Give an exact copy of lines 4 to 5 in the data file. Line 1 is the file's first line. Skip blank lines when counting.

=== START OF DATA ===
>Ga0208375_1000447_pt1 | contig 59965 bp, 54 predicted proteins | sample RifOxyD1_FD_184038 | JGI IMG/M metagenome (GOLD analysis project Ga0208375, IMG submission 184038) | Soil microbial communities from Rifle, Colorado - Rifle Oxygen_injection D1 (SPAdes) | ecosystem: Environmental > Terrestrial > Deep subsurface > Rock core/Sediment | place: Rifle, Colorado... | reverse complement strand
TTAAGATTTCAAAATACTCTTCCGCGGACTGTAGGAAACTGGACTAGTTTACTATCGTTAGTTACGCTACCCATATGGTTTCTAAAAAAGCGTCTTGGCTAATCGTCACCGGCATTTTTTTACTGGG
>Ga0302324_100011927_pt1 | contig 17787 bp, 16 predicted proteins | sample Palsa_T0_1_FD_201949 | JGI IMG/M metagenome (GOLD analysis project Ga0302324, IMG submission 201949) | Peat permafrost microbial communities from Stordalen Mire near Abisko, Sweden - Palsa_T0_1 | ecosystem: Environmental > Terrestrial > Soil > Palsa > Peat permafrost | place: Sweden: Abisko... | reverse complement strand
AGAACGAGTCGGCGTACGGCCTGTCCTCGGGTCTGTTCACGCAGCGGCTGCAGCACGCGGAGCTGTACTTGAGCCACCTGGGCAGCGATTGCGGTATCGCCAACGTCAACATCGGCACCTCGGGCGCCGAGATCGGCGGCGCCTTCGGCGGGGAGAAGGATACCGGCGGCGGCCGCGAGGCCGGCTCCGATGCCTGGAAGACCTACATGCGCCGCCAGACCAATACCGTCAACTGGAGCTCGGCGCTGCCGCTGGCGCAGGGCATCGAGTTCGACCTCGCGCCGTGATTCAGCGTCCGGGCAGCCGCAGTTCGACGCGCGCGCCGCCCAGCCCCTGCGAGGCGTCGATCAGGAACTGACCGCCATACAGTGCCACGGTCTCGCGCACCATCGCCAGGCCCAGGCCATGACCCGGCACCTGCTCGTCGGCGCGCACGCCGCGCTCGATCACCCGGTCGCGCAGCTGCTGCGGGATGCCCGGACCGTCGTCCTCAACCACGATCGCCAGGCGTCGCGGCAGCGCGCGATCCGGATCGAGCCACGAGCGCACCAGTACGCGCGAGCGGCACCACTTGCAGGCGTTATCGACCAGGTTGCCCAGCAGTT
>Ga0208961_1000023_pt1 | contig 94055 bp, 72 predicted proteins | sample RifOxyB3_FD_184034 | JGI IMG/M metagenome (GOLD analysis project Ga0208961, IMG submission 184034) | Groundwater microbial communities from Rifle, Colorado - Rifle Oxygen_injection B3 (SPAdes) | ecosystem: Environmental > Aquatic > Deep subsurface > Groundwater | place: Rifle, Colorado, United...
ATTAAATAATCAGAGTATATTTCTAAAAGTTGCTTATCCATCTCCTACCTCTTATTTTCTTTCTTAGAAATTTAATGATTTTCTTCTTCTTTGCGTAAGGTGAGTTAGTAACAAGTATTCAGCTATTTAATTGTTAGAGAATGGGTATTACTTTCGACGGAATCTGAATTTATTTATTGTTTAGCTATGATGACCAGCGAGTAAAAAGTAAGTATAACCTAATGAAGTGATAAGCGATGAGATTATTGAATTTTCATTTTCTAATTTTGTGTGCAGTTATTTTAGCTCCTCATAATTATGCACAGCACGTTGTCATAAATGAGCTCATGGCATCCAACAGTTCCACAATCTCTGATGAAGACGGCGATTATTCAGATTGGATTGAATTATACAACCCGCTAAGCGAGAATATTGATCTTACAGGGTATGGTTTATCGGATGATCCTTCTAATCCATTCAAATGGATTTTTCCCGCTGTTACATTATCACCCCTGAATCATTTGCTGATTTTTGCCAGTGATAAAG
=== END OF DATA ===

AGAACGAGTCGGCGTACGGCCTGTCCTCGGGTCTGTTCACGCAGCGGCTGCAGCACGCGGAGCTGTACTTGAGCCACCTGGGCAGCGATTGCGGTATCGCCAACGTCAACATCGGCACCTCGGGCGCCGAGATCGGCGGCGCCTTCGGCGGGGAGAAGGATACCGGCGGCGGCCGCGAGGCCGGCTCCGATGCCTGGAAGACCTACATGCGCCGCCAGACCAATACCGTCAACTGGAGCTCGGCGCTGCCGCTGGCGCAGGGCATCGAGTTCGACCTCGCGCCGTGATTCAGCGTCCGGGCAGCCGCAGTTCGACGCGCGCGCCGCCCAGCCCCTGCGAGGCGTCGATCAGGAACTGACCGCCATACAGTGCCACGGTCTCGCGCACCATCGCCAGGCCCAGGCCATGACCCGGCACCTGCTCGTCGGCGCGCACGCCGCGCTCGATCACCCGGTCGCGCAGCTGCTGCGGGATGCCCGGACCGTCGTCCTCAACCACGATCGCCAGGCGTCGCGGCAGCGCGCGATCCGGATCGAGCCACGAGCGCACCAGTACGCGCGAGCGGCACCACTTGCAGGCGTTATCGACCAGGTTGCCCAGCAGTT
>Ga0208961_1000023_pt1 | contig 94055 bp, 72 predicted proteins | sample RifOxyB3_FD_184034 | JGI IMG/M metagenome (GOLD analysis project Ga0208961, IMG submission 184034) | Groundwater microbial communities from Rifle, Colorado - Rifle Oxygen_injection B3 (SPAdes) | ecosystem: Environmental > Aquatic > Deep subsurface > Groundwater | place: Rifle, Colorado, United...